I paid little attention to the orations today.

“And let us send this to another vote shall we, Senators? But first…discussion.”

Same dull lot blathering on. Persuvius….Glomus….Horatius… Dullus, dullus, dullus. They may as well ALL be called Dullus. What are they saying? I don’t know and I don’t care.

“And the temple gates need replacing…”

The hard stonework of the benches did little to improve my mood. Oh, my gluteus maximus.

“There is an ink shortage. Perhaps we can send an expedition to capture a creature called an octopus…”

Oh good, Carius Litus, he of the flashy purple toga. That’s all I need.

“The toga weaver requires yet more cloth and dye to make our new togas…”

I think I moaned.

I could use some mulled wine about now. Maybe I could chat up that fellow Homer and see if he has a new play to boost my spirits. The one about that captain that sailed away and lost most of his crew fighting monsters was a good one. That was exciting. He should write another of those. Things with monsters.

“-alus?”

Everyone is looking at me. Why is that?

“Galus?”

“Uh…what?” I replied.

“Galus, is something wrong? It is your turn to speak.”

“Monsters?” I said.

The onlookers and gawkers chuckled at me.

“Galus, are you feeling all right? You look…”

“How do I look?”

“You look…sad.”

“Sad,” I replied sitting back down, “I look sad. Sad hail Caesar.”

I stared at my sandals. Grey. Like my heart. I didn’t need to look up again to know they were still staring at me. Leaning into one another, covering their mouths with the sides of their hands. As if that hid their gossip from me. Their words were of a poison proportional to the number of teeth they showed. Thankfully, it didn’t last long. They quickly went back to business, i.e. talking at length about themselves to make themselves look good. I left before they finished. I really needed to get out of there.

To read more pick up a copy of Sins of the Past today!

Sins

Sins of the Past – Introducing Sunila Vig

Sunila

Today on Paws 4 Thought we begin a special series of interviews with the authors of the historical horror anthology, Sins of the Past. Our first author is Sunila Vig. Tell us a little bit about yourself, Sunila.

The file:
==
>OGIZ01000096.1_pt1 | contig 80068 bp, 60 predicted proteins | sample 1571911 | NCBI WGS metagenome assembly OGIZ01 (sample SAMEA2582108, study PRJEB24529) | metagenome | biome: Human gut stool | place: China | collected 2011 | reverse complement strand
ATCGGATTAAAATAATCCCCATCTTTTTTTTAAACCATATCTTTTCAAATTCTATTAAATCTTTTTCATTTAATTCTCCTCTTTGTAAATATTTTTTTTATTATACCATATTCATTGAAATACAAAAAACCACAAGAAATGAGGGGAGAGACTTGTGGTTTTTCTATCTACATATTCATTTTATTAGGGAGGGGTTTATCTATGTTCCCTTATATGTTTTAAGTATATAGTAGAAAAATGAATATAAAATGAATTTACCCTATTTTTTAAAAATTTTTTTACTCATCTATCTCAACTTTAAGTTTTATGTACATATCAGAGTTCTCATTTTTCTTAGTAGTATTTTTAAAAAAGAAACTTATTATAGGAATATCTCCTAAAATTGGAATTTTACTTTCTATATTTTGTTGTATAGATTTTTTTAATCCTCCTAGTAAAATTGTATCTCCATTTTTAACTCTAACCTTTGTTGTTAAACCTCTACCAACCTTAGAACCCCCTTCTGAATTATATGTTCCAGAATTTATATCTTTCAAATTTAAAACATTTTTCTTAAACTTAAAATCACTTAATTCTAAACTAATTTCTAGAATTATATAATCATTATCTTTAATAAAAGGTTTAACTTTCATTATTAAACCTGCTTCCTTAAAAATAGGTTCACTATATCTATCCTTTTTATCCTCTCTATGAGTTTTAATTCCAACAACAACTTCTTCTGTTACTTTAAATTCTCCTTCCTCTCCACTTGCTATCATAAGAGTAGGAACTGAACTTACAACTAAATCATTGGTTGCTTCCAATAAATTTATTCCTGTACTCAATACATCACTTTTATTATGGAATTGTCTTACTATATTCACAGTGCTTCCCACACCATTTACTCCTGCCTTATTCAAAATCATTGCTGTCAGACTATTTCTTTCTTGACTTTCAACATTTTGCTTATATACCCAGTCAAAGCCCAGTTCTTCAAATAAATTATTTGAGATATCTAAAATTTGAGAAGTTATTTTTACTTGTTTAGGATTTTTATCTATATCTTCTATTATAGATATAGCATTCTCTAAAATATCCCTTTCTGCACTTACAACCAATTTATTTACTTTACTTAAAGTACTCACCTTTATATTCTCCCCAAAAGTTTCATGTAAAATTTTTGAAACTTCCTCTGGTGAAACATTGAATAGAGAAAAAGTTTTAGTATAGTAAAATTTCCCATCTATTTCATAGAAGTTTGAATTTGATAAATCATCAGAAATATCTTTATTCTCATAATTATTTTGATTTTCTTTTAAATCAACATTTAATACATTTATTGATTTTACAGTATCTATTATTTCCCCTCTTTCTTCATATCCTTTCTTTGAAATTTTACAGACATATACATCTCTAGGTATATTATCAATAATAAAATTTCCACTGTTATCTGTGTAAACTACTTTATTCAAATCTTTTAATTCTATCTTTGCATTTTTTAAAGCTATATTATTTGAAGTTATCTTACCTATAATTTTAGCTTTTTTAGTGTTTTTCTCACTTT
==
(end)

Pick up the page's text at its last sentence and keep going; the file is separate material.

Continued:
I am from India and deeply connected to my land, its history, colours, food, culture and chaos. Today I live in Australia and enjoy the nature, calm and all that it has to offer. I teach yoga, write and sing amidst other things and try to stay open to the experiences and people that come to me.

Who are your favorite authors?

Hard to put them all down here, but a few are Tolstoy, Hardy, Shakespeare, Gorki, J. Krishnamurthy, Donna Farhi, Amitabh Ghosh, Jhumpa Lahiri and P.G. Wodehouse.

Tell us a bit about your story VishKanya (The Poison Maiden)?

It is about a young woman who is accursed to be a poison maiden and used by her masters as a tool to decimate their rivals. She falls in love and yet can only love from afar.

If you could travel back in time to any place and period in the past where and when would you go?

I would travel back in India to Buddha’s time, a few centuries before Christ.

What attracts you to writing horror?

I enjoy writing horror only when I can intersperse it with other elements like love-suspense-mystery, so that the end result is not gory but humane.

What are you currently reading?

Life. I just moved back to Australia and I’m in the throes of a variety of activity.

Are you planning to write a story for Sins of the Future? Any hints about your story?

Yes, I certainly am going to write a story for Sins of the Future. It will be unique. That is all I can say at this point.

What do you like to do to relax?

Play with my little one, teach a Yoga class, watch TV, read, write, walk, meet like-minded people, indulge in any art form….

What are you currently working on?

On sprucing up a novella I’ve written.

Read a little from Sunila’s story, VishKanya (The Poison Maiden) here:

She ran her chocolate brown fingers through his hair. In an hour his body would turn blue and stiff, her poison washing through his every cell.

Two hours back the body had a name – a handsome nobleman she’d enticed in his own chambers in the dead of night. It had been easy, too easy, and now he lay on his carved bed, oblivious to life.

She looked bored. This was number hundred-and-two. She kept count by chopping off the little toe from each victim. She wasn’t finicky like that. A string angled from one of the rafters in her attic holding one hundred and one shriveled toes, embalmed with herbs to ward off the stench.

Vishkanya was her name. Actually it was the name of every poison maiden. She wrinkled her long nose, how about a special name just for me? But when she voiced her thoughts she received a rap on the head and was told crisply that she talked too much. The purpose of her life was to be efficient and lethal.

Connect with Sunila

Via email sunila108@yahoo.com

Twitter @whitefielder

Facebook page

Pick up your copy of Sins of the Past today!

Sins Of The Past

Also available in Amazon UK, Amazon India, and Amazon Australia.